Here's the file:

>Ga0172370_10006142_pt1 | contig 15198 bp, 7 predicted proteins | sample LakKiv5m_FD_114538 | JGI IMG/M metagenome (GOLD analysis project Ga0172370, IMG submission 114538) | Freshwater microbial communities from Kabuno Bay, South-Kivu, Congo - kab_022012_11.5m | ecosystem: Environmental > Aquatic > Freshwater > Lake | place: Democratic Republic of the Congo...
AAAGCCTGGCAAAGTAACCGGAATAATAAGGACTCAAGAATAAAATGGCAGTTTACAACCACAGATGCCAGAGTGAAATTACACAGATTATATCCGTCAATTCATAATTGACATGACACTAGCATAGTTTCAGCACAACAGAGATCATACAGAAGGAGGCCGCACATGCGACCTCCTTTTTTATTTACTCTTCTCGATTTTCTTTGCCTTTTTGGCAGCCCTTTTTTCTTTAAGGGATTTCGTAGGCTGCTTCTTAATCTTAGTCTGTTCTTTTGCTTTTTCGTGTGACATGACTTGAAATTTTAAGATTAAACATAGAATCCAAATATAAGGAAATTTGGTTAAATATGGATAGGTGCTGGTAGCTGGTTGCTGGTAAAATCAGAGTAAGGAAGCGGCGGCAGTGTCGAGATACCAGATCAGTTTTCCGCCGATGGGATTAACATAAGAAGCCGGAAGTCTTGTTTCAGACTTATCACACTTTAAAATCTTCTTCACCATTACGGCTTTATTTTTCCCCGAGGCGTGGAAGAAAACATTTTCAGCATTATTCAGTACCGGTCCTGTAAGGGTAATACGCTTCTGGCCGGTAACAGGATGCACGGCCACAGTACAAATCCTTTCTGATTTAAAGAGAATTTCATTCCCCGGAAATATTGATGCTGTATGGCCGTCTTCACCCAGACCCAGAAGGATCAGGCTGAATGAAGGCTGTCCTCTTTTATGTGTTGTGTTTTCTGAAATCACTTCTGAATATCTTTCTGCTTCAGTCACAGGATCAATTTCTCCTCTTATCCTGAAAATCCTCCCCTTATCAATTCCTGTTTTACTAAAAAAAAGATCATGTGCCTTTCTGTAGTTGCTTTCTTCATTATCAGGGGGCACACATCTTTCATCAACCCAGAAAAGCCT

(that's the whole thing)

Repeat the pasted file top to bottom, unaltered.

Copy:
>Ga0172370_10006142_pt1 | contig 15198 bp, 7 predicted proteins | sample LakKiv5m_FD_114538 | JGI IMG/M metagenome (GOLD analysis project Ga0172370, IMG submission 114538) | Freshwater microbial communities from Kabuno Bay, South-Kivu, Congo - kab_022012_11.5m | ecosystem: Environmental > Aquatic > Freshwater > Lake | place: Democratic Republic of the Congo...
AAAGCCTGGCAAAGTAACCGGAATAATAAGGACTCAAGAATAAAATGGCAGTTTACAACCACAGATGCCAGAGTGAAATTACACAGATTATATCCGTCAATTCATAATTGACATGACACTAGCATAGTTTCAGCACAACAGAGATCATACAGAAGGAGGCCGCACATGCGACCTCCTTTTTTATTTACTCTTCTCGATTTTCTTTGCCTTTTTGGCAGCCCTTTTTTCTTTAAGGGATTTCGTAGGCTGCTTCTTAATCTTAGTCTGTTCTTTTGCTTTTTCGTGTGACATGACTTGAAATTTTAAGATTAAACATAGAATCCAAATATAAGGAAATTTGGTTAAATATGGATAGGTGCTGGTAGCTGGTTGCTGGTAAAATCAGAGTAAGGAAGCGGCGGCAGTGTCGAGATACCAGATCAGTTTTCCGCCGATGGGATTAACATAAGAAGCCGGAAGTCTTGTTTCAGACTTATCACACTTTAAAATCTTCTTCACCATTACGGCTTTATTTTTCCCCGAGGCGTGGAAGAAAACATTTTCAGCATTATTCAGTACCGGTCCTGTAAGGGTAATACGCTTCTGGCCGGTAACAGGATGCACGGCCACAGTACAAATCCTTTCTGATTTAAAGAGAATTTCATTCCCCGGAAATATTGATGCTGTATGGCCGTCTTCACCCAGACCCAGAAGGATCAGGCTGAATGAAGGCTGTCCTCTTTTATGTGTTGTGTTTTCTGAAATCACTTCTGAATATCTTTCTGCTTCAGTCACAGGATCAATTTCTCCTCTTATCCTGAAAATCCTCCCCTTATCAATTCCTGTTTTACTAAAAAAAAGATCATGTGCCTTTCTGTAGTTGCTTTCTTCATTATCAGGGGGCACACATCTTTCATCAACCCAGAAAAGCCT